The first case of bacillus Calmette-Guérin-induced small-vessel central nervous system vasculitis
- Clinical Rheumatology
Authors: Marc-Etienne Parent, Maxime Richer, Patrick Liang
Publisher: Springer London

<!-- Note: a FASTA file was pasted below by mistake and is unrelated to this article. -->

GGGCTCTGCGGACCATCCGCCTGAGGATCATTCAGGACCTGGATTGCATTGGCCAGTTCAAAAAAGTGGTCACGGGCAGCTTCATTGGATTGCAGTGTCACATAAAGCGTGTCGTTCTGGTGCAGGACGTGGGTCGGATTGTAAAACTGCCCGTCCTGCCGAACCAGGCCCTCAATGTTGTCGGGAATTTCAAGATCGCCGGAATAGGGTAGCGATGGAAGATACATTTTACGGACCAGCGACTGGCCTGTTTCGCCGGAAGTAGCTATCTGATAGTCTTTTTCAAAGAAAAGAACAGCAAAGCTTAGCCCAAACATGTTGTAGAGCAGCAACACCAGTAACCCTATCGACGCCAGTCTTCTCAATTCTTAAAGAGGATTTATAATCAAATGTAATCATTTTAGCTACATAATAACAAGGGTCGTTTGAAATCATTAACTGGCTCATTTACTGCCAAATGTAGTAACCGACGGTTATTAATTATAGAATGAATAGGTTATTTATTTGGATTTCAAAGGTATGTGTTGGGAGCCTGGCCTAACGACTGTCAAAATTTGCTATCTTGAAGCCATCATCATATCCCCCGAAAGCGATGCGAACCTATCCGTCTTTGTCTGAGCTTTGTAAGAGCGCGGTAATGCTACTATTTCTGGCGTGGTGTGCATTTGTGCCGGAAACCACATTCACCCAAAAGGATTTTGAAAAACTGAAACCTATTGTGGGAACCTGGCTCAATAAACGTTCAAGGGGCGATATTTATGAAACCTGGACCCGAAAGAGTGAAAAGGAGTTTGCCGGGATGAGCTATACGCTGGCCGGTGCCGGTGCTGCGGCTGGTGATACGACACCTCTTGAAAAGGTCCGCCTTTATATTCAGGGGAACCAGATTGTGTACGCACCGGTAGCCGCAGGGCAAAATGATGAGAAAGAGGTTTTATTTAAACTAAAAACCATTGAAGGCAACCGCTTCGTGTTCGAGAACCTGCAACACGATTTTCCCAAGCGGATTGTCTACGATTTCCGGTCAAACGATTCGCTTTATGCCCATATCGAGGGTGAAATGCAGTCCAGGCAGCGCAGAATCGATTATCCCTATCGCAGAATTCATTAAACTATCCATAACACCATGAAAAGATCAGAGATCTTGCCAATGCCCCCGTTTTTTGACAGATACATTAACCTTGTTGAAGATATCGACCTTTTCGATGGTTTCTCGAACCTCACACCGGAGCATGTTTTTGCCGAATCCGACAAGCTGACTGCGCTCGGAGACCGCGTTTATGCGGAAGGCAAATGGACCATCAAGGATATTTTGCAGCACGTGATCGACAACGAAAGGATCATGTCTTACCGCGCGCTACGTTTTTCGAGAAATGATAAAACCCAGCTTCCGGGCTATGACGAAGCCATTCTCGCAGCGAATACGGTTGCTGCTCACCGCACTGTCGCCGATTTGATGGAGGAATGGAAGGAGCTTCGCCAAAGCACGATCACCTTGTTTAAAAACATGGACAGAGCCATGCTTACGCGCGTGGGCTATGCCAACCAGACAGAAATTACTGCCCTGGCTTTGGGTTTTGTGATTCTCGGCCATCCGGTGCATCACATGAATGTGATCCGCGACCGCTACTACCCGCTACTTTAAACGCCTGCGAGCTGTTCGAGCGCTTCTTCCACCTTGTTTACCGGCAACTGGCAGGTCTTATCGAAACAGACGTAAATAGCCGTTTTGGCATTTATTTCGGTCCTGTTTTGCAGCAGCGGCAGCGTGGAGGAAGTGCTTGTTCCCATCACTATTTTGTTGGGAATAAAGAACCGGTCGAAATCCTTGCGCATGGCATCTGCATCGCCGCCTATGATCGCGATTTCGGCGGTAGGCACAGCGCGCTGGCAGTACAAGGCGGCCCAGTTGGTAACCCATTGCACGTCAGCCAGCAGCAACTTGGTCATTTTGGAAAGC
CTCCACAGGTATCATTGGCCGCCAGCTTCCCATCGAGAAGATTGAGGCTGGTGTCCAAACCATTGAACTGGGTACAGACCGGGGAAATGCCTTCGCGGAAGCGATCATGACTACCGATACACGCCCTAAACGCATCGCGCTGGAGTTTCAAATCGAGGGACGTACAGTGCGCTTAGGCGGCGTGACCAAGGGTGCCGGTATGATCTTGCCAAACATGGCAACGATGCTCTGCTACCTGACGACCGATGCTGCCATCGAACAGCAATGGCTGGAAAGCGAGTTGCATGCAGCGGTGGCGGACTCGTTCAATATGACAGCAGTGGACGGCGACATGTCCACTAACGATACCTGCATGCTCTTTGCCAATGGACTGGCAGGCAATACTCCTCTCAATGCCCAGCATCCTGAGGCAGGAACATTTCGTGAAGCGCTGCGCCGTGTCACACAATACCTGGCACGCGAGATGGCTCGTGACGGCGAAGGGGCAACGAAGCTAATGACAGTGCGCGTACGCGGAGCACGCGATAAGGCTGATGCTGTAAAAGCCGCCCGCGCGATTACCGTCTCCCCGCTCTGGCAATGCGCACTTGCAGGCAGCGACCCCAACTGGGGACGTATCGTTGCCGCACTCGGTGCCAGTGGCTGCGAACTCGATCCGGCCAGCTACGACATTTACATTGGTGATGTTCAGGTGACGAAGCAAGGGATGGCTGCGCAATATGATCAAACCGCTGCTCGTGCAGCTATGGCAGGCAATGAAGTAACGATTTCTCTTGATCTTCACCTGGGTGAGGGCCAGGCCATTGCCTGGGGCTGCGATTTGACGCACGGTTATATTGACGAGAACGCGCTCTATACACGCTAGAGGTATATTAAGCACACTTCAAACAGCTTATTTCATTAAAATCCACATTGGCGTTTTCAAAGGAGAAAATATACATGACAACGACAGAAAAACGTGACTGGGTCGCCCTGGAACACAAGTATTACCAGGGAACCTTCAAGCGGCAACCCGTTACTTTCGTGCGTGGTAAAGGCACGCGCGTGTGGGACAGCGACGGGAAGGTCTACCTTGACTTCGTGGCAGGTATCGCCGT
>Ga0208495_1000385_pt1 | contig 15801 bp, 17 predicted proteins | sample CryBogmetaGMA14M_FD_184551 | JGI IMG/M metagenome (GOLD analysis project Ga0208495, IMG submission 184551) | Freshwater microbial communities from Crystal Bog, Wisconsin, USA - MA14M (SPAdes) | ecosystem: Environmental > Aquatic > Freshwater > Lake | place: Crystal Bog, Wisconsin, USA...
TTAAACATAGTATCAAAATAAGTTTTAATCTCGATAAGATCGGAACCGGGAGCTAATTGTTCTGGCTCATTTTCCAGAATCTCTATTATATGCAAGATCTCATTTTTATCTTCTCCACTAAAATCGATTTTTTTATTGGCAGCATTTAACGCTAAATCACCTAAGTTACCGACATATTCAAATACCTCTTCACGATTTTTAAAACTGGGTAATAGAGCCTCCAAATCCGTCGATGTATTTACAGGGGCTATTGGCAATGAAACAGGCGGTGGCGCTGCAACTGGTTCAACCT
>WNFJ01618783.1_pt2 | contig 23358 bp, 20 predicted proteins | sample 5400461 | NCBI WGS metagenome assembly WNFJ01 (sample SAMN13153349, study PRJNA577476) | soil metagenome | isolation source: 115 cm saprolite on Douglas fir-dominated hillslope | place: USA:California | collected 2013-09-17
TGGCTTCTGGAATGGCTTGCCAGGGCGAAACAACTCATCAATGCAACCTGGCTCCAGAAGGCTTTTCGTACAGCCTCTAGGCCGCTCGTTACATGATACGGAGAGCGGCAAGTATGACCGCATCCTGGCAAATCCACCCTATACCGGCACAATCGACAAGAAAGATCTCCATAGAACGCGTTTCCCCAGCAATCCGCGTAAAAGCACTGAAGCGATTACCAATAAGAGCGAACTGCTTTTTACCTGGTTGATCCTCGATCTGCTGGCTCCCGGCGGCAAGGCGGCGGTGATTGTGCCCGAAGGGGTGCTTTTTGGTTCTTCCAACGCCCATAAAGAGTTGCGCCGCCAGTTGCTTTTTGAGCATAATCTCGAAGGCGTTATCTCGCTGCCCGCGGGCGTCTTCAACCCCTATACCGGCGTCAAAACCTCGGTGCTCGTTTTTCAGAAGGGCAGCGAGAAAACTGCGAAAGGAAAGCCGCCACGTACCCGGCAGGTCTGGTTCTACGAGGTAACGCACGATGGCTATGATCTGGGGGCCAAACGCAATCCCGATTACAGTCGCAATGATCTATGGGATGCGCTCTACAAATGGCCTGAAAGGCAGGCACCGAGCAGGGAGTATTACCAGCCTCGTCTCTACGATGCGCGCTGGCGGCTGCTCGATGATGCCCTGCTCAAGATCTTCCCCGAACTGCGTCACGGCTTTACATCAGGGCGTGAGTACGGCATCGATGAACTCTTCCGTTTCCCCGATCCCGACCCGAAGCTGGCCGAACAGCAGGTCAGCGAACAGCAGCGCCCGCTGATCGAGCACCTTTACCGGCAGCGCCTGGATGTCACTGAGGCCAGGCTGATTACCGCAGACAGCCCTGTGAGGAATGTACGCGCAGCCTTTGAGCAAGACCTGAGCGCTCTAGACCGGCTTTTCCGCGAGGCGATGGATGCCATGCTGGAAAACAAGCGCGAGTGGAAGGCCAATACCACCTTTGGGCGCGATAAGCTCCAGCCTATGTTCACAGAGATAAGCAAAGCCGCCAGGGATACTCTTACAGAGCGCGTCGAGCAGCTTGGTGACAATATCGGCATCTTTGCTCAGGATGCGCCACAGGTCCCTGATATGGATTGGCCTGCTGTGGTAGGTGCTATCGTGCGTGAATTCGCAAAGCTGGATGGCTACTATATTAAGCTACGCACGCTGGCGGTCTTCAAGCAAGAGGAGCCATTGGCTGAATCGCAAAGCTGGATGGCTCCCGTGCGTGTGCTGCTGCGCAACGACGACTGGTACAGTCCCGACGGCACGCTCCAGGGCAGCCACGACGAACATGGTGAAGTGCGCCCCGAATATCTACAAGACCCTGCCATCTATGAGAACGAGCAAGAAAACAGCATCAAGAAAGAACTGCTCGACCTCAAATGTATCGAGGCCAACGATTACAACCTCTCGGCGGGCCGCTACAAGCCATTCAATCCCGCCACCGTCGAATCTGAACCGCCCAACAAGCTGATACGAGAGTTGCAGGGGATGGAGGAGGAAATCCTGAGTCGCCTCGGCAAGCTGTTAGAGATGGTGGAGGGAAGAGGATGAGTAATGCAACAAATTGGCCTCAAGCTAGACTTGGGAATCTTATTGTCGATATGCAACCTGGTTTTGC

To present an unrecognized vascular complication of bacillus Calmette-Guérin (BCG) therapy administered for superficial bladder carcinoma. We also review the potential mimickers for primary angiitis of the central nervous system (PACNS) as well as complications of intravesical BCG therapy. An 89-year-old Caucasian man with a history of relapsing high-grade bladder carcinoma treated with intravesical BCG presented with recurring episodes of right upper limb paresthesia with clumsiness and dysarthria. Magnetic resonance imaging of the head revealed multiple predominantly left-sided frontotemporal micronodular peri-vascular lesions. Left frontal lobe biopsy showed non-necrotizing granulomatous vasculitis. Ziehl staining was negative. Initially, he was treated for PACNS but his symptoms relapsed during every attempt to taper the corticosteroids. Six months later, he developed bilateral mycobacterial endophthalmitis, caused by Mycobacterium bovis. Brain biopsy was reviewed and confirmed the presence of perivascular mycobacteria. A retrospective diagnosis of BCG-induced central nervous system vasculitis was made and he was treated with high-dose corticosteroids, moxifloxacin, isoniazid, ethambutol, and rifampicin. BCG is a live attenuated form of Mycobacterium bovis widely used as tuberculosis vaccination and intravesical therapy for superficial forms of bladder cancer. Systemic complications affect roughly 5% of patients and can manifest months or years after the last instillation. Cases of endophthalmitis, meningitis, aortitis, or mycotic aneurysms have been described, but no reports of CNS vasculitis have been found. In disseminated forms of BCG infections, referred to as BCGitis, histopathology usually reveals granulomatous inflammation. Mycobacterial cultures are often negative, making this a diagnostic challenge. This is the first documented case of BCG-induced small-vessel CNS vasculitis. Mycobacterium bovis infection is rare and findings are often nonspecific, making the diagnosis very difficult. Other infectious and non-infectious causes must be ruled out appropriately before considering this entity.